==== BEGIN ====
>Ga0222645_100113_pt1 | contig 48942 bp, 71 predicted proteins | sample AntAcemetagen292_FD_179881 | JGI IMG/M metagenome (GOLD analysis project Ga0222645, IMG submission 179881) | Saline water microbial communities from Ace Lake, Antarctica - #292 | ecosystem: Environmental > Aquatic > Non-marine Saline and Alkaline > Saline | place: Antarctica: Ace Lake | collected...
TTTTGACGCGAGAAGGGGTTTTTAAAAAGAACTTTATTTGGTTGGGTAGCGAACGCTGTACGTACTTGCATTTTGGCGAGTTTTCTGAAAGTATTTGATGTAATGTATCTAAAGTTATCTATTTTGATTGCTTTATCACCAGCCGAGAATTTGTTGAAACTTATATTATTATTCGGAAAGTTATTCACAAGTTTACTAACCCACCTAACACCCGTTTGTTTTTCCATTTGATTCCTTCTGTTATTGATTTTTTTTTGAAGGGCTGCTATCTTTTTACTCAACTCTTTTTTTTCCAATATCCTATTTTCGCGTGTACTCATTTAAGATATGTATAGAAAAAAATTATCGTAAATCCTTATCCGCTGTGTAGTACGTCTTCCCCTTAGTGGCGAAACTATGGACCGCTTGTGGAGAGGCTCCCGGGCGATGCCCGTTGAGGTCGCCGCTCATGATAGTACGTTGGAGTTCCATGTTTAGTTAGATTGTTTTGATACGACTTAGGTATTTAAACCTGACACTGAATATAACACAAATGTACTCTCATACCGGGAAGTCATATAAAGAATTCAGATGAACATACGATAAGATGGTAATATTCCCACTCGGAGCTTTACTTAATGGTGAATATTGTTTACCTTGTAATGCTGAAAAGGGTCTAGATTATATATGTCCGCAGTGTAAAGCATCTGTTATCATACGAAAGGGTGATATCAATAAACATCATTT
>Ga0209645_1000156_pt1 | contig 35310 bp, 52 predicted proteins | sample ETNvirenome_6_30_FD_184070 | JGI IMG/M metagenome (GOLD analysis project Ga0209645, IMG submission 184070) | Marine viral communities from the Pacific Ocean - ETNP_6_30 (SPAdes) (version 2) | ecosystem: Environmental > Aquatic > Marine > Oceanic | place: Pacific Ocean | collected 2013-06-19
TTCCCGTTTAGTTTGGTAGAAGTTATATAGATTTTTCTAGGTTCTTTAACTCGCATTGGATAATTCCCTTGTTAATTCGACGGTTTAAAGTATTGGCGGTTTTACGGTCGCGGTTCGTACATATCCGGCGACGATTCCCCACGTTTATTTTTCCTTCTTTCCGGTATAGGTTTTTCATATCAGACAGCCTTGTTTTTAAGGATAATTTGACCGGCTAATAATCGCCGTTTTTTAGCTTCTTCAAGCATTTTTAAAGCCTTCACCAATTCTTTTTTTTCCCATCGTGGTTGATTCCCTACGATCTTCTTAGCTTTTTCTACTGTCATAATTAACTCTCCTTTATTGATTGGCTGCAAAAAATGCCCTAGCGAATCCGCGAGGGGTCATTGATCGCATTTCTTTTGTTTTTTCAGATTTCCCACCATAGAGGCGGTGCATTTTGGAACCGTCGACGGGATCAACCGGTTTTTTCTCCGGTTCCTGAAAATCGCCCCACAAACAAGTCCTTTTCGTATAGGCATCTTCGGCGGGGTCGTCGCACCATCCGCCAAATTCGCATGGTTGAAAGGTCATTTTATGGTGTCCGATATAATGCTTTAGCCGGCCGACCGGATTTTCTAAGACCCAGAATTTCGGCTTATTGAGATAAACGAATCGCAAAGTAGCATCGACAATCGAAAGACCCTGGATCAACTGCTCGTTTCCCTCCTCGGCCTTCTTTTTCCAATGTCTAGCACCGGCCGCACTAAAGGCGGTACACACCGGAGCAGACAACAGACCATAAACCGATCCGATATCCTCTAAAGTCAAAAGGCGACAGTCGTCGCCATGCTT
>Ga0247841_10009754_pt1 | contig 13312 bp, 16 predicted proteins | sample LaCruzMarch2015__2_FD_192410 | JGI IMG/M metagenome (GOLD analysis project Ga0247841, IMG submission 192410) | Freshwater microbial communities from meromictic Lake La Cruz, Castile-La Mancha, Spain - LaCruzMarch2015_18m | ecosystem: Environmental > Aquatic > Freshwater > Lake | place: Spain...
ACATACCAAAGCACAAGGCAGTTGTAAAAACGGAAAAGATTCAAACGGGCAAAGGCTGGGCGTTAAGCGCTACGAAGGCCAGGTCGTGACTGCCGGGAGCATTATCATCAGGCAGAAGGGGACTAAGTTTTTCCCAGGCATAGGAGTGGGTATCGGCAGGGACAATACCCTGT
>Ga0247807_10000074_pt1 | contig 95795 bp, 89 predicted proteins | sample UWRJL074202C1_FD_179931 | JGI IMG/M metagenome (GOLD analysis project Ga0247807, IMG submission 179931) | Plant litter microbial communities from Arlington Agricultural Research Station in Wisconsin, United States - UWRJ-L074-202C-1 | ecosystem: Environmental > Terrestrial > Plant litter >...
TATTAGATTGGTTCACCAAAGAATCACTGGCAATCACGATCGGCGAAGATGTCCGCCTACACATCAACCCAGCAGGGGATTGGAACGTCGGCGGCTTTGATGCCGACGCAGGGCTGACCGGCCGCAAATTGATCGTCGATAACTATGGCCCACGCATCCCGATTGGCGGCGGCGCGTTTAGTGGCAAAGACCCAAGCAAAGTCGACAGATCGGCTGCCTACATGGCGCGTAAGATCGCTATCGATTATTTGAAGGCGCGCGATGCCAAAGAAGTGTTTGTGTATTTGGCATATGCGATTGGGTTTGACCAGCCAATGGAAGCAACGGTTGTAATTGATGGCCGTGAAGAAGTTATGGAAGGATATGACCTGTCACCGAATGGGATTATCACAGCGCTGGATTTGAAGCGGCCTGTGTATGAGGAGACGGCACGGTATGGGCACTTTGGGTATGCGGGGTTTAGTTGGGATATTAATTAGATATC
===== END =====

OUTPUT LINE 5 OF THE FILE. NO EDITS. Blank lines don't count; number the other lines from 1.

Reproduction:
>Ga0247841_10009754_pt1 | contig 13312 bp, 16 predicted proteins | sample LaCruzMarch2015__2_FD_192410 | JGI IMG/M metagenome (GOLD analysis project Ga0247841, IMG submission 192410) | Freshwater microbial communities from meromictic Lake La Cruz, Castile-La Mancha, Spain - LaCruzMarch2015_18m | ecosystem: Environmental > Aquatic > Freshwater > Lake | place: Spain...